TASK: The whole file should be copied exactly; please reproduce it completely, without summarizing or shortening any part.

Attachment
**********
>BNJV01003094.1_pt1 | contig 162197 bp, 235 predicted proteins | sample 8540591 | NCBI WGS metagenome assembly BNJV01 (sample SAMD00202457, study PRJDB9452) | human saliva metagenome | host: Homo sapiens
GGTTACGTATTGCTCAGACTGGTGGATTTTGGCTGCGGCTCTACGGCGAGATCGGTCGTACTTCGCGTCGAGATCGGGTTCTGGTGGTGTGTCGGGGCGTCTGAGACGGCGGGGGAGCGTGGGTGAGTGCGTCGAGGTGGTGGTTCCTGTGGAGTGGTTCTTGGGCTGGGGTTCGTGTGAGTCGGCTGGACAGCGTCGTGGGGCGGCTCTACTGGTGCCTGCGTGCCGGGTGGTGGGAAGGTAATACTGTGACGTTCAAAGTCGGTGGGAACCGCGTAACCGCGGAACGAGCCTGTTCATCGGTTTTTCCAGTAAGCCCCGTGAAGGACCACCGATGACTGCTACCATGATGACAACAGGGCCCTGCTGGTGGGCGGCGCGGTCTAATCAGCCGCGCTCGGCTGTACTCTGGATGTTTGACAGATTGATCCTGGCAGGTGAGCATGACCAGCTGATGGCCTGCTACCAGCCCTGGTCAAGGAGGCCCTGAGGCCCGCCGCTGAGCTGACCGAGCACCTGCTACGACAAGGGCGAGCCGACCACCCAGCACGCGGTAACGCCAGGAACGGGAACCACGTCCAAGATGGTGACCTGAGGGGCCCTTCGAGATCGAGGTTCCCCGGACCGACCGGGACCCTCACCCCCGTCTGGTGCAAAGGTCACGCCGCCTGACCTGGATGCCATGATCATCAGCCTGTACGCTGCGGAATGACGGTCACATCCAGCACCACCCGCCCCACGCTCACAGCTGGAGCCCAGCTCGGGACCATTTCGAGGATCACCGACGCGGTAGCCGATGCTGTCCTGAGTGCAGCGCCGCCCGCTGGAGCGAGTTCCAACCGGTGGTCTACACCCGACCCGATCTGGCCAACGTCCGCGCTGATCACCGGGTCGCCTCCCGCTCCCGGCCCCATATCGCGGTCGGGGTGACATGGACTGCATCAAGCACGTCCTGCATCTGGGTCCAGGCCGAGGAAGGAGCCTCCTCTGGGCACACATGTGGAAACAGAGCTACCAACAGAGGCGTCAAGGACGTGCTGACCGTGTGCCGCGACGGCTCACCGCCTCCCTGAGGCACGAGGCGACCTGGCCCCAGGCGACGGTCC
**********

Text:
>BNJV01003094.1_pt1 | contig 162197 bp, 235 predicted proteins | sample 8540591 | NCBI WGS metagenome assembly BNJV01 (sample SAMD00202457, study PRJDB9452) | human saliva metagenome | host: Homo sapiens
GGTTACGTATTGCTCAGACTGGTGGATTTTGGCTGCGGCTCTACGGCGAGATCGGTCGTACTTCGCGTCGAGATCGGGTTCTGGTGGTGTGTCGGGGCGTCTGAGACGGCGGGGGAGCGTGGGTGAGTGCGTCGAGGTGGTGGTTCCTGTGGAGTGGTTCTTGGGCTGGGGTTCGTGTGAGTCGGCTGGACAGCGTCGTGGGGCGGCTCTACTGGTGCCTGCGTGCCGGGTGGTGGGAAGGTAATACTGTGACGTTCAAAGTCGGTGGGAACCGCGTAACCGCGGAACGAGCCTGTTCATCGGTTTTTCCAGTAAGCCCCGTGAAGGACCACCGATGACTGCTACCATGATGACAACAGGGCCCTGCTGGTGGGCGGCGCGGTCTAATCAGCCGCGCTCGGCTGTACTCTGGATGTTTGACAGATTGATCCTGGCAGGTGAGCATGACCAGCTGATGGCCTGCTACCAGCCCTGGTCAAGGAGGCCCTGAGGCCCGCCGCTGAGCTGACCGAGCACCTGCTACGACAAGGGCGAGCCGACCACCCAGCACGCGGTAACGCCAGGAACGGGAACCACGTCCAAGATGGTGACCTGAGGGGCCCTTCGAGATCGAGGTTCCCCGGACCGACCGGGACCCTCACCCCCGTCTGGTGCAAAGGTCACGCCGCCTGACCTGGATGCCATGATCATCAGCCTGTACGCTGCGGAATGACGGTCACATCCAGCACCACCCGCCCCACGCTCACAGCTGGAGCCCAGCTCGGGACCATTTCGAGGATCACCGACGCGGTAGCCGATGCTGTCCTGAGTGCAGCGCCGCCCGCTGGAGCGAGTTCCAACCGGTGGTCTACACCCGACCCGATCTGGCCAACGTCCGCGCTGATCACCGGGTCGCCTCCCGCTCCCGGCCCCATATCGCGGTCGGGGTGACATGGACTGCATCAAGCACGTCCTGCATCTGGGTCCAGGCCGAGGAAGGAGCCTCCTCTGGGCACACATGTGGAAACAGAGCTACCAACAGAGGCGTCAAGGACGTGCTGACCGTGTGCCGCGACGGCTCACCGCCTCCCTGAGGCACGAGGCGACCTGGCCCCAGGCGACGGTCC